20. Ad rotation visibility lottery. Not knowing which ads in rotation were in view for each ad selection means certain ads may never be visible making all the statistic data meaningless. (e.g. 3 Ads are in rotation). For rotation 1 the 1st is in view, 2nd is not, 3rd is in view. Rotation 2; 1st in view, 2nd not, 3rd is not, and in 3rd rotation the 2nd ad is again not in view. All ads are reported as impressions, reach, frequency and all other measurements, but ad 2 was never visible. 21. Reach and Frequency measured for ads that are not visible. An ad that is not visible did not reach anyone, making reach and frequency measurements meaningless. 22. Impressions that are not visible are included in click through rate, making click rate misleading. 23. Display of complete branding messages and contact information is prohibitive; If a click-through is necessary to measure advertising, adding complete branding messages and contact information in a display ad is prohibitive because then a click through to a website is not necessary. 24. All parties involved see different impressions reports that are impossible to reconcile. 25. Reporting latency. Because server log files must be batched, filtered, and transferred to a database for reporting, significant delays exist before reporting data is available. 26. No reported log or visual representation of each unique viewer's environment, including viewer's display resolution, and browser window area and scrolling position; 27. No reported log or visual representation of each web page URL an ad is delivered to in addition to the web page dimensions and placement location of the ad on the web page. 28. No data reported for the view time of each individual viewable impression. 29. CPM value dilution because of an unlimited supply of inventory. 30. Redundant ad delivery. (The delivery of the same ads on the same web page.) 1. Marketwire Online Advertising Purchasing Problem Solved: CityAds.net Enables Advertisers to Accurately Track and Quantify Online Ad Results 2. Marketwire CityAds.net Challenges Standard Online Ad Revenue Model 3. Marketwire RealVu Revolutionizes Internet Advertising Measurement With The Viewable Impression 4. UM Blog, by David Cohen “This Could Change Everything” 5. MarketingVox "Tuesday's Toolset Watch" 6. eMedia Vitals "Death of the Page View" 7. MediaPost "How Ad Industry Might Base Impressions On Truth Vs. Fiction" 8. Media Rating Council "Accredited Services" 9. Interactive Advertising Bureau (IAB) "IAB Display Advertising Guidelines" 10. Further Reading ViewableImpressions.co.uk 11. OnScroll's Findings Slides on Viewability/Viewable Impressions 12. The Mobile Majority "Definitive Visual Guide to Understanding Mobile Viewability"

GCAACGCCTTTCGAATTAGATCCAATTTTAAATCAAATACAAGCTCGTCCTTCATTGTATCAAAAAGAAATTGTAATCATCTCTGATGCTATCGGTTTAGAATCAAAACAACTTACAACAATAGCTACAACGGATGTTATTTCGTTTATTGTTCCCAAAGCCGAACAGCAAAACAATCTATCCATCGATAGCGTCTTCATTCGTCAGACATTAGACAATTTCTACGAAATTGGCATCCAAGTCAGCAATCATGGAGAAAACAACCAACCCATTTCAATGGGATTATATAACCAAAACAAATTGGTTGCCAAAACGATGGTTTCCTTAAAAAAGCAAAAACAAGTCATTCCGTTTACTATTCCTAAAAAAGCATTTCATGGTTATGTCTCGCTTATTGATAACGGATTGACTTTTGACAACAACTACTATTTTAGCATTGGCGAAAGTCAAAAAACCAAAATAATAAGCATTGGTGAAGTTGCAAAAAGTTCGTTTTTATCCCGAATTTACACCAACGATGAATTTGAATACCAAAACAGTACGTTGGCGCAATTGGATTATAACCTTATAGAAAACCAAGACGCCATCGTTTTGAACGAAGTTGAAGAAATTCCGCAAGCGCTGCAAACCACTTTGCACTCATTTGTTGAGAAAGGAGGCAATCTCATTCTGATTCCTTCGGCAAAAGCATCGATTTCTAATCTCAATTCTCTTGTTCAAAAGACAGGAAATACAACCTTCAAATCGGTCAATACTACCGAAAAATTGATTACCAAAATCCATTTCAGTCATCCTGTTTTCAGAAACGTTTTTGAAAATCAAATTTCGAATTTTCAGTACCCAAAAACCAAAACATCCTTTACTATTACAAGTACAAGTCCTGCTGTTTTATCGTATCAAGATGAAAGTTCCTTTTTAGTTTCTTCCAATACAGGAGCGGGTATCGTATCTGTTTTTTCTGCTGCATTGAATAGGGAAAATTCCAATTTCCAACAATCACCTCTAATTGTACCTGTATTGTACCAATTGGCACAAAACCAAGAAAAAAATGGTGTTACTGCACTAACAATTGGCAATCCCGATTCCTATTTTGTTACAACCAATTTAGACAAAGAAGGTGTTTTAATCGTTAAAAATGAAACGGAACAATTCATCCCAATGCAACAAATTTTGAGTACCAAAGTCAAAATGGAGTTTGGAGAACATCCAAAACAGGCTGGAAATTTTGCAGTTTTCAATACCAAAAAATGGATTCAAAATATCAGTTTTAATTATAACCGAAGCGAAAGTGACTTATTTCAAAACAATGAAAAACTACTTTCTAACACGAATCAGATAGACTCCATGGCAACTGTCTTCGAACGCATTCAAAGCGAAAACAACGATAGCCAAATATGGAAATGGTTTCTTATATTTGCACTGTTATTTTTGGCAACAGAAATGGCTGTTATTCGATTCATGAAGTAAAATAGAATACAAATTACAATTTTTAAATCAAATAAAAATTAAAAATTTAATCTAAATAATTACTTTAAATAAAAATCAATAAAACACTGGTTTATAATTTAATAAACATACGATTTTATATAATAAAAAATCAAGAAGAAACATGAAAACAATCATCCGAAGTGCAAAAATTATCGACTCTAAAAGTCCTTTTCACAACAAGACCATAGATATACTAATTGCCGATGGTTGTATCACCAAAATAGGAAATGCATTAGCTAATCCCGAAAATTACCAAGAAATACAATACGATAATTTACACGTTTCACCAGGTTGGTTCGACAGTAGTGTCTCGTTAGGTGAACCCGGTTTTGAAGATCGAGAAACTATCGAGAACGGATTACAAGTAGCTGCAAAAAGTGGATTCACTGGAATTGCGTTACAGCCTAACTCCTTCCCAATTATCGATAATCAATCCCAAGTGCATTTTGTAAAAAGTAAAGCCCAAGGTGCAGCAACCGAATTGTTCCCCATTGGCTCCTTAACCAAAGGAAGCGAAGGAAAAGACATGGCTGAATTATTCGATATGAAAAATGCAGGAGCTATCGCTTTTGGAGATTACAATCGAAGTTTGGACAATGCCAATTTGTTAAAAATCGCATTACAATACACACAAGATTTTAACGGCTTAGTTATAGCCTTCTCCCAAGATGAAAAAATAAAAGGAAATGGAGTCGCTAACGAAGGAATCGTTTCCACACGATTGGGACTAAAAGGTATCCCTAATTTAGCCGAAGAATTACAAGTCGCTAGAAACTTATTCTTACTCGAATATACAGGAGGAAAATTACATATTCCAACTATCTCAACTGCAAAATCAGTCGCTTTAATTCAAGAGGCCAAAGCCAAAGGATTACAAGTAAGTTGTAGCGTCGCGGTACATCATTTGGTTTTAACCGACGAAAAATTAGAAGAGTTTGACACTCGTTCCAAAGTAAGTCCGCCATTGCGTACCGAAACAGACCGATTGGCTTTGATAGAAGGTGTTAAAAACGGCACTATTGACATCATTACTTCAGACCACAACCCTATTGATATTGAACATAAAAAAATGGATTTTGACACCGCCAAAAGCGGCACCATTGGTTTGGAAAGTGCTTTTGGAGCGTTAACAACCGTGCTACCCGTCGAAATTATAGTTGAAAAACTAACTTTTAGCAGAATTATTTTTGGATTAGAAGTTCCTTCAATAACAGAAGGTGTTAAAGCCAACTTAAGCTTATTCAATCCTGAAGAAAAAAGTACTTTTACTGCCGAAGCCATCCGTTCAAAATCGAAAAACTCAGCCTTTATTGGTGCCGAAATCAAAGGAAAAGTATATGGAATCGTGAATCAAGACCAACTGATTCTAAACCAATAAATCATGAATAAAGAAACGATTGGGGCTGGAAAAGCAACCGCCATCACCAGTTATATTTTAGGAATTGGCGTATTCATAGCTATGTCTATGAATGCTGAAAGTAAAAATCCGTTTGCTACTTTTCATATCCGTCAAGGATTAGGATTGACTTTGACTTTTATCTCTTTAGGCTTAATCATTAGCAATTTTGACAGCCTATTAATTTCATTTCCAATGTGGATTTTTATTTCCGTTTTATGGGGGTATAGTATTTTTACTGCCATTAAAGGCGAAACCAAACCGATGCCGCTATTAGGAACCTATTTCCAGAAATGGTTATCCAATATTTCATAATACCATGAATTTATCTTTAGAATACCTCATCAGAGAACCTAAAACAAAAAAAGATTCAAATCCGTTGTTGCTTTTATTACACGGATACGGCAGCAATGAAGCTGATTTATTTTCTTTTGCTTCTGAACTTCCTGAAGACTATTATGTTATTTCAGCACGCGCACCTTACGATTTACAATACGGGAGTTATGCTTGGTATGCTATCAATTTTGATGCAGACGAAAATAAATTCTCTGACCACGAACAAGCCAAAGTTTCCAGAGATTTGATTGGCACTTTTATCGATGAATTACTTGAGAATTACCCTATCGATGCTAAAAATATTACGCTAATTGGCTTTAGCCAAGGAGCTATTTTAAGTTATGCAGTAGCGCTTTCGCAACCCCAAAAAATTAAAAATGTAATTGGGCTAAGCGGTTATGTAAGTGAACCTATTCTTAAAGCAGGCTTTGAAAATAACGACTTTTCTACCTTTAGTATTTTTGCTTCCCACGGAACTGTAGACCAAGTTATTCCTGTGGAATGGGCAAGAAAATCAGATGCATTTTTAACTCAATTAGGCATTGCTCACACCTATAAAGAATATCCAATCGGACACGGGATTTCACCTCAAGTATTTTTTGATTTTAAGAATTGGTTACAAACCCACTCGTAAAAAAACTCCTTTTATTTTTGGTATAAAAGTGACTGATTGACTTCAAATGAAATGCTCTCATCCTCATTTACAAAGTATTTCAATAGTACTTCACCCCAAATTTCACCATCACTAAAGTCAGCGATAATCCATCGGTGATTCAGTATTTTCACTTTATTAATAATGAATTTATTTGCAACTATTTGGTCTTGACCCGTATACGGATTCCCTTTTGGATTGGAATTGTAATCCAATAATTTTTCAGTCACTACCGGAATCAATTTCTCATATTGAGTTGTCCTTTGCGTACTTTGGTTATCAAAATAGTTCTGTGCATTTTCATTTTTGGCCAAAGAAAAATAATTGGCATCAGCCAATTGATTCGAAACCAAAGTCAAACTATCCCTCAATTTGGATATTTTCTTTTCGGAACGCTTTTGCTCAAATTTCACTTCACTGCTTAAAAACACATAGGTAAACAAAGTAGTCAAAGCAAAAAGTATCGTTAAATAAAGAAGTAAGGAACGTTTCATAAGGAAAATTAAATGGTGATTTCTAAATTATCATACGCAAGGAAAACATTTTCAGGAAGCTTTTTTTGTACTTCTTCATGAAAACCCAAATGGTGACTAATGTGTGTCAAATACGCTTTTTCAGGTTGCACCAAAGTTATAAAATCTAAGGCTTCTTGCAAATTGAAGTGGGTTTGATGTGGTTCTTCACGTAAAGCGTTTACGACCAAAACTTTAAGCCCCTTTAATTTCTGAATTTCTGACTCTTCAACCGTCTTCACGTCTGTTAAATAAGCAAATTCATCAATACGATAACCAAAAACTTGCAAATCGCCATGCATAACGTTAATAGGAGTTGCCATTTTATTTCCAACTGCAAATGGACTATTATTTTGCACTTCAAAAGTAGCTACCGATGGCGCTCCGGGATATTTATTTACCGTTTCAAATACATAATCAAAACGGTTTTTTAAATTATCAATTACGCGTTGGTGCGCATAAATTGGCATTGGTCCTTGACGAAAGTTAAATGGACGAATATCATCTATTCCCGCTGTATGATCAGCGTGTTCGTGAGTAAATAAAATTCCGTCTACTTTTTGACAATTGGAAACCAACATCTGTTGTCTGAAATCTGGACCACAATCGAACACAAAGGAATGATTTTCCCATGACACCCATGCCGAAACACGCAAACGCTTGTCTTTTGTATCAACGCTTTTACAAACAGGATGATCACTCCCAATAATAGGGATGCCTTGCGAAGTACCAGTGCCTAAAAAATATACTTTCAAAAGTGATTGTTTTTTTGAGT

Cost per action

 

How To Increase The Traffic Of My Website

 

Cost per acquisition (CPA), also known as "Cost per action" or pay per acquisition (PPA) and cost per conversion, is an online advertising pricing model where the advertiser pays for a specified acquisition - for example a sale, click, or form submit (e.g., contact request, newsletter sign up, registration etc.)[1]

Direct response advertisers often consider CPA the optimal way to buy online advertising, as an advertiser only pays for the ad when the desired acquisition has occurred.[2] The desired acquisition to be performed is determined by the advertiser. In affiliate marketing, this means that advertisers only pay the affiliates for leads that result in a desired action such as a sale.[3] This removes the risk for the advertiser because they know in advance that they will not have to pay for bad referrals, and it encourages the affiliate to send good referrals.